The horse in the first picture is pulling a replica of an authentic canal boat, while the historic Isaac Ludwig Mill preserve features of a mid-1800’s Ohio.

This was also our gateway to the Towpath Trail, which follows the remains of the Miami & Erie Canal towpath for 8 miles to Farnsworth Metropark in Waterville. Initially we were on a paved surface, but it soon became crushed limestone & gravel. We were both happy riding on the gravel today, me because I genuinely enjoy it & Sean because it gave protection from the fierce sun overhead!

Along the trail we passed through Bend View State Park with vast vistas of the river in both directions. As we reached Waterville & crossed the river, we could see egrets & blue heron fishing in the shallows below.

All that remained was for us to make our way across to Perrysburg, where we would be staying for the next 3 nights. To celebrate another 3 adventure filled days we tucked into chicken alfredo, washed down with a Nordic IPA from Schell’s Brewery. As Saturday Beer Club was in session, we stayed for a 2nd pint too!

Stage Stats – 57 miles, 384 feet of climbing. Following the Maumee River, then the Miami & Erie Canal.

South Haven to Rochester

Monday 1st & Tuesday 2nd August – Stages 72 & 73

Monday 1st August – South Haven to La Porte (Stage 72).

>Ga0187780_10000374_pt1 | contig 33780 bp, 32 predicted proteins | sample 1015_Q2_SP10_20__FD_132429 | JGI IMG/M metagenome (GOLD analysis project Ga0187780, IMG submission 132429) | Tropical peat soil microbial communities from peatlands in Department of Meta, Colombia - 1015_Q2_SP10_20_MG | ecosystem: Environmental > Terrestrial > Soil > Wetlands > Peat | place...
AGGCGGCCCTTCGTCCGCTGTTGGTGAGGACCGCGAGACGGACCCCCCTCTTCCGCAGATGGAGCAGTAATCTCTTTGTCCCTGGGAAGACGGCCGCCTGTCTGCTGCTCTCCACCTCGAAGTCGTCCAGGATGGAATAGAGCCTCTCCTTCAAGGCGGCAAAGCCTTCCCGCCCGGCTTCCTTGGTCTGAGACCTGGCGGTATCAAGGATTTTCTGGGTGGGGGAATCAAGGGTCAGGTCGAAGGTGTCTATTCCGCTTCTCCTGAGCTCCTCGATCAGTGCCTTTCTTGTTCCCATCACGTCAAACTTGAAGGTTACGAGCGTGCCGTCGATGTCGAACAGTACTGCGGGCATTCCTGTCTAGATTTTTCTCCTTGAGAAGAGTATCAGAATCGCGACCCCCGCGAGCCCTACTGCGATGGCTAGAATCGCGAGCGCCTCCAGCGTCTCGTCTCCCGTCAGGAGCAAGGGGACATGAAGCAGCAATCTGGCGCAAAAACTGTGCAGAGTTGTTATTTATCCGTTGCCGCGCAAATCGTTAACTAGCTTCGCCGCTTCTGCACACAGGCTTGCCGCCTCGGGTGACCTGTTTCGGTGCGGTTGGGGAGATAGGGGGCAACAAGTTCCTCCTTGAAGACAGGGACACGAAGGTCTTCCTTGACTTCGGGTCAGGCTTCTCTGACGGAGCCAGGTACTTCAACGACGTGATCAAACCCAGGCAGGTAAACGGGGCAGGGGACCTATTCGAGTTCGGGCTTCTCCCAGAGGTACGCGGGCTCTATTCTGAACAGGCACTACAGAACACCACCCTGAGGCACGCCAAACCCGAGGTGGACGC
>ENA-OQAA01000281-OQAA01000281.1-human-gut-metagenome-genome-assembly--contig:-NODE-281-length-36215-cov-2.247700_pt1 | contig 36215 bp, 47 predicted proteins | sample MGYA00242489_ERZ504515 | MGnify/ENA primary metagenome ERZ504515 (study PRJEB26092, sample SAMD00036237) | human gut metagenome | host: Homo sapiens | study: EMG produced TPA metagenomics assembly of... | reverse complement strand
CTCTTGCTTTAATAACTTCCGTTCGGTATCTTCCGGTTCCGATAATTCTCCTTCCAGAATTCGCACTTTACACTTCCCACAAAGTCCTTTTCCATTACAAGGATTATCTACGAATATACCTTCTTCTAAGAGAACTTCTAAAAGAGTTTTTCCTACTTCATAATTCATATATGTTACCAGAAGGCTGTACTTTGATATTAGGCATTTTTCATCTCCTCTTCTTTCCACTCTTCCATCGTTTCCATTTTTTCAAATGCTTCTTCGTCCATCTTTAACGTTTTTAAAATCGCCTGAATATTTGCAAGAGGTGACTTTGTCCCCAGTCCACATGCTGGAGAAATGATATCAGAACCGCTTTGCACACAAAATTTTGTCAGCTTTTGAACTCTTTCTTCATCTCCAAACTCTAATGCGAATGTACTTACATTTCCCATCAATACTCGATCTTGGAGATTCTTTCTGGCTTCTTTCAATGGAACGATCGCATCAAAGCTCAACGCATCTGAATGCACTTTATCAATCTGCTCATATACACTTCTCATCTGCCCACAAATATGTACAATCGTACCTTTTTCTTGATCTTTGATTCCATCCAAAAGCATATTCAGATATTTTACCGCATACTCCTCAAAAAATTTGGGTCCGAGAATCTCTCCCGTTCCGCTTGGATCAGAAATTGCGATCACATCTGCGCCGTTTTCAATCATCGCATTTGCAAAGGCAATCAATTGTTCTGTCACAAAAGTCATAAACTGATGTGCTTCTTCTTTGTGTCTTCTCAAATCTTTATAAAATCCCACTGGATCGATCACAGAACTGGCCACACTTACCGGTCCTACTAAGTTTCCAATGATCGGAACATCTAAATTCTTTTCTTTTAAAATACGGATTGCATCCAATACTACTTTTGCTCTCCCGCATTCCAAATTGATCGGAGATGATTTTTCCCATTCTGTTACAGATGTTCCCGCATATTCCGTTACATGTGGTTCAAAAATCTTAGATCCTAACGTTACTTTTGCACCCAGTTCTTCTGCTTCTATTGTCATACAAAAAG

It was another 70+ mile day today, so we stuck with our tried & tested routine of getting on the road for 9am. However, one hurdle to overcome was a rather meagre breakfast offering, which when we’re riding for 5 or more hours a day, on multiple days, isn’t ideal preparation for the day ahead! 2 bits of toast & a bagel was all that was on offer, so we agreed to stop at the first opportunity.

It was a challenge getting onto the Van Buren Trail State Park this morning as the trail was being resurfaced & the workers didn’t offer any advice of how long it went on for or where we could re-join it! We were only on this Rail to Trail for about 5 miles, but it was still a beautiful place to ride, once we found our way onto the trail!

As we picked up the Blue Star Highway we briefly passed through the Van Buren State Park & we were hemmed in by woodland.

As you can see from the photos it was an overcast day, but that just meant that when we saw Lake Michigan for the first time today the green-blue water stood our even more than the last couple of days. I had a 2 minute walk from the deserted road to get to this beach, while Sean waited patiently for me to do my thing with my camera.